5 –MAJOKBAN.
Majokban. Black lacquer with mother-of-pearl inlay. H. 24cm, Diameter: 33cm.
6 – HAEJUBAN (海州盤).

Unlike typical small tables with four legs, the Haeju table features legs composed of two wide carvings adorned with beautiful openwork decorations. While its external appearance is gorgeous and serves as a decorative element, it has the drawback of being less structurally durable compared to small tables from other regions. The top and rim are crafted from a single piece of wood by hollowing out a thick plate, with the four corners of the rectangle treated with rounded curves. Both the legs and small panels under the top plate are embellished with openwork decorations created by drilling holes in various patterns, including thunder, lotus, bat, arabesque, and swastika motifs.

Haeju Ban, Joseon Dynasty, 19th century. H. 30,4cm, W. 42cm, D. 33,7cm.
Collection: National Museum of Korea
This is a small table made in the Haeju area of ​​Hwanghae Province. Unlike the small tables in other regions, the Haeju table has two legs and is decorated with colorful patterns on the leg plates, so it is considered the most decorative table.
Haejuban H. 32cm, W. 53cm, D. 40cm.
Collection: National Museum of Korea.
Haejuban. H. 28,5cm, W. 47,2cm, D. 36,2cm.
Collection: National Museum of Korea.
Haejuban 해주반 H. 23cm, W. 35cm, D. 27cm.
Collection: National Museum of Korea.
Haejuban 해주반 H. 22cm, W. 39cm, D. 32cm.
Collection: National Museum of Korea.
Haejuban 해주반 H. 25cm, W. 41cm, D. 33cm.
Collection: National Museum of Korea.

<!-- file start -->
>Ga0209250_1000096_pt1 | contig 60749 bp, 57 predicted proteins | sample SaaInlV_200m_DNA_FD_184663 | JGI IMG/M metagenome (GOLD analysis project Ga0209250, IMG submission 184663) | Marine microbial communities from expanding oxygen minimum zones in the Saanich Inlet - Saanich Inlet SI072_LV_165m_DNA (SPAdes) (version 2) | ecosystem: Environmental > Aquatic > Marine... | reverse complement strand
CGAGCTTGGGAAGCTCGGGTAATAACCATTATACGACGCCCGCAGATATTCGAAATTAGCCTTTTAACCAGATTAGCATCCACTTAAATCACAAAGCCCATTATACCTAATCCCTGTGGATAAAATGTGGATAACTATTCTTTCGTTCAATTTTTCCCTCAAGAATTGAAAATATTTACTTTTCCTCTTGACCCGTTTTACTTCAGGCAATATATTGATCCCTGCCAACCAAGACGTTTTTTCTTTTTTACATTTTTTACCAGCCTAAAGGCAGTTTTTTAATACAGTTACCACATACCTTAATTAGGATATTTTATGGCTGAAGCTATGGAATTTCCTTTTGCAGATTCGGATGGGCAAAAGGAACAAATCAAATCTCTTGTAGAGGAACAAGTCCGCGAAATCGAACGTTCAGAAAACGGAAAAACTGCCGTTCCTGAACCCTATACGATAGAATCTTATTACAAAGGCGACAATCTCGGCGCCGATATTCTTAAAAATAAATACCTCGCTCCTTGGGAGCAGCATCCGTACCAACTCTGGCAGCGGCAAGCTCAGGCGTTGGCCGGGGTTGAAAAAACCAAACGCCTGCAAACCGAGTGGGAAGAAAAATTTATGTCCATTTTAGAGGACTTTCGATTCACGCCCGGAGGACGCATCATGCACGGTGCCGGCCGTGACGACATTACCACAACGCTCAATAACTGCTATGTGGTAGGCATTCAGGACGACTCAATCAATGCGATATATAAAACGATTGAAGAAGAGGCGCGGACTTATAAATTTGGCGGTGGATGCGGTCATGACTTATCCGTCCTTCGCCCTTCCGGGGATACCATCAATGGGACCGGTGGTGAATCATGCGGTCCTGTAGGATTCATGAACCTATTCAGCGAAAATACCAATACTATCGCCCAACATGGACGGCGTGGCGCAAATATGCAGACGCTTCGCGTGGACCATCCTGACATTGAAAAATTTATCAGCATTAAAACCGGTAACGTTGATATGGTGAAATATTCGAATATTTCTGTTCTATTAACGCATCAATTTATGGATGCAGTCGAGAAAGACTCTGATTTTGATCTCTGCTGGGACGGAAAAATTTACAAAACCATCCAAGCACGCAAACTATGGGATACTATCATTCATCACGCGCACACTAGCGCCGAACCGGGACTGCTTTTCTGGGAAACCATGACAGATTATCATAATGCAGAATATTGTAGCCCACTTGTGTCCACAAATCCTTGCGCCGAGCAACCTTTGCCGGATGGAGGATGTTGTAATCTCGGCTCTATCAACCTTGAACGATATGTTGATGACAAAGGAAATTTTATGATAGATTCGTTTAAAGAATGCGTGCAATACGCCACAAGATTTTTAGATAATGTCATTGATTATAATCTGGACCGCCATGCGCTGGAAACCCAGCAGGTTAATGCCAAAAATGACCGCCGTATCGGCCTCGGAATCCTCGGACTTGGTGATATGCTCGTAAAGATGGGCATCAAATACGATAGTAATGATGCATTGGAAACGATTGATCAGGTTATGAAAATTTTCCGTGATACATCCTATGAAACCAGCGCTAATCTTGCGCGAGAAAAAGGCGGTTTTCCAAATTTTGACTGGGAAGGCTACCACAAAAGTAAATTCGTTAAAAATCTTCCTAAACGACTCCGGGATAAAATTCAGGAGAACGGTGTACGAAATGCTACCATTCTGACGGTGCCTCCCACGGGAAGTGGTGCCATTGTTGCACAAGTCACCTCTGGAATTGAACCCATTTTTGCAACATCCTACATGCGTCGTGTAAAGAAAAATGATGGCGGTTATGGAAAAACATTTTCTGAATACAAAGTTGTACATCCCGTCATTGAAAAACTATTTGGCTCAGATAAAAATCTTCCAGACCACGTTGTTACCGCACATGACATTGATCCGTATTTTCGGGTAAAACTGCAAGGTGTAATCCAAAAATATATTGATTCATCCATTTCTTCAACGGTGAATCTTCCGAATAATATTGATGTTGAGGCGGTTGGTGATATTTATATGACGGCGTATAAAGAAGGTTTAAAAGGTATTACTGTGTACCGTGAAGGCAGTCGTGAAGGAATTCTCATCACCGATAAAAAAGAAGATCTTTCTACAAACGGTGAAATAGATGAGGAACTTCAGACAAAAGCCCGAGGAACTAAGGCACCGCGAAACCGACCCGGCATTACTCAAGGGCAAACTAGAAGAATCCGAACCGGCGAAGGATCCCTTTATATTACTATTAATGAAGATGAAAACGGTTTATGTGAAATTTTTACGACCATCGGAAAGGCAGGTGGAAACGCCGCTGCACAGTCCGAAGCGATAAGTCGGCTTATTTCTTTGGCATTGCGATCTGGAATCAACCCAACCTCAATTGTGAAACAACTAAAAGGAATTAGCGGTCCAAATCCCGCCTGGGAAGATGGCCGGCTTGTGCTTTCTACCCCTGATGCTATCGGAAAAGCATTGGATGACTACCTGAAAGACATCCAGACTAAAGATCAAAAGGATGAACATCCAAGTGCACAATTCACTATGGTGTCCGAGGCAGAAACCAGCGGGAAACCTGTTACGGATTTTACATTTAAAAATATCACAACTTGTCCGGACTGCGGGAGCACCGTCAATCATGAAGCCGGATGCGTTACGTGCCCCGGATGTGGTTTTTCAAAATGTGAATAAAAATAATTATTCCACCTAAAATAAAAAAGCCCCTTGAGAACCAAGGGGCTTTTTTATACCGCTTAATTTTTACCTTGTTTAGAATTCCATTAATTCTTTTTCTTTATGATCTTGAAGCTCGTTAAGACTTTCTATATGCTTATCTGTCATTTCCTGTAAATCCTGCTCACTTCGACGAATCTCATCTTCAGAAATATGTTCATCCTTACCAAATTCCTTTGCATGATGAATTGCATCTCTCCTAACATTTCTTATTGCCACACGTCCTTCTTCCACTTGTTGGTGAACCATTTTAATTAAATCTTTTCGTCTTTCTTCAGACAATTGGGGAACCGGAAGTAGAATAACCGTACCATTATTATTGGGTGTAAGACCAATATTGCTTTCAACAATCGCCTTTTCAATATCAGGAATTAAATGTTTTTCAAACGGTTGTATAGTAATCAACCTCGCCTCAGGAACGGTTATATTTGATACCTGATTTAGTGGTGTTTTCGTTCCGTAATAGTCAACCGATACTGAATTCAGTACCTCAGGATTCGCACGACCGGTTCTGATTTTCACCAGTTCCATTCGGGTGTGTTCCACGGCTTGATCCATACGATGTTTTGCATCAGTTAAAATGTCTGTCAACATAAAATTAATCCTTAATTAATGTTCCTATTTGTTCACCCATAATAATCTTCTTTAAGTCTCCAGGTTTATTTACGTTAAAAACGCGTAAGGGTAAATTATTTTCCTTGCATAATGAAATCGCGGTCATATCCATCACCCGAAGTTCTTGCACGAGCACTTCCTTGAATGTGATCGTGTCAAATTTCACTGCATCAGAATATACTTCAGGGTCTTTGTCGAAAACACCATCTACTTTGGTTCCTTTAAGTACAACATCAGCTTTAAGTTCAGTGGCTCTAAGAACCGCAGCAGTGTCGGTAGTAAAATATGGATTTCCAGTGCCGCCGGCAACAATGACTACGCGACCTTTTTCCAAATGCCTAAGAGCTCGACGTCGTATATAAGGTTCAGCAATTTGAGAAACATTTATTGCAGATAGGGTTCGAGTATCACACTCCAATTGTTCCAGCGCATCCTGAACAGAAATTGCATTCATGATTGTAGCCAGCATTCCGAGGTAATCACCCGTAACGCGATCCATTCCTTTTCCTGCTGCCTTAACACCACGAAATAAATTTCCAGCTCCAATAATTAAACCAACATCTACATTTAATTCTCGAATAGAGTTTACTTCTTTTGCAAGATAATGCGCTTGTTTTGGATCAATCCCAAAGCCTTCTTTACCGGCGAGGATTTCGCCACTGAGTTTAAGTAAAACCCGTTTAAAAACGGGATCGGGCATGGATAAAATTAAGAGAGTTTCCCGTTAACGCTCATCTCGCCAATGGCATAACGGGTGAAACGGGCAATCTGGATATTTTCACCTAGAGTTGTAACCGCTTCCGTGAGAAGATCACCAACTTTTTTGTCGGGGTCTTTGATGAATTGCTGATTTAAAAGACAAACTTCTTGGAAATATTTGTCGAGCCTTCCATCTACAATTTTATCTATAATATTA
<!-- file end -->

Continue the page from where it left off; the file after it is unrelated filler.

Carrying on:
Haejuban 해주반 H. 24cm, W. 36cm, D. 26cm.
Collection: National Museum of Korea.
7 – GANGWON DO BAN.
Gangwon ban 강원반 H. 24cm, W. 36cm, D. 30cm. Collection: National Museum of Korea.
TONGYEONG BAN.

Soban made and produced in Tongyeong, Gyeongsangnam-do province. Standard dimensions: H. 25 – 28cm, W. 38 – 47cm, D. 28 – 38cm. Originally, the Tongyeong region is a place with a long history of mother-of-pearl lacquerware, and the amazing skill of mother-of-pearl work extends to small tables, boasting of its excellent craftsmanship. The basic form of the Tongyeong ban is a simple rectangular side and a straight cylindrical four legs without any decoration. While it is rectangular, the shape at the four corners do not form angles but are rolled into two soft curves. The materials used for the top panel include zelkova and ginkgo trees, which have beautiful grain patterns. Linden and pine are also used.

Tongyeong Ban 통영반. Collection: National Folk Museum, Seoul.
Tongyeong Ban 통영반. H. 26cm, W. 47cm, D. 35cm.
Collection: National Museum of Korea.
Tongyeong Ban 통영반. 19th century. H. 27cm, W. 44cm, D. 25cm.
Collection: National Museum of Korea.

This is a small table made in the Tongyeong area of ​​Gyeongsang-do. In records from the Joseon Dynasty, Tongyeong is introduced as a region that produces small tables with good patterns. Tongyeongban is sturdy, but is more convenient and practical to make than Najuban, so its shape is still recognized as a typical dining table to this day.

CLASSIFICATION BY THEIR SHAPE

HOJOKBAN.

The most popular of these is “hojokban” (tiger leg), which can be of a circular or rectangular form.

HOJOKBAN.
Lacquer on wood. 
W. 47,5cm, H.400cm.
Collection National Museum of Korea.
HOJOKBAN 호족반. Joseon Dynasty, 19th century.
Diameter 44.0cm, height 29.0cm,
Collection: National Museum of Korea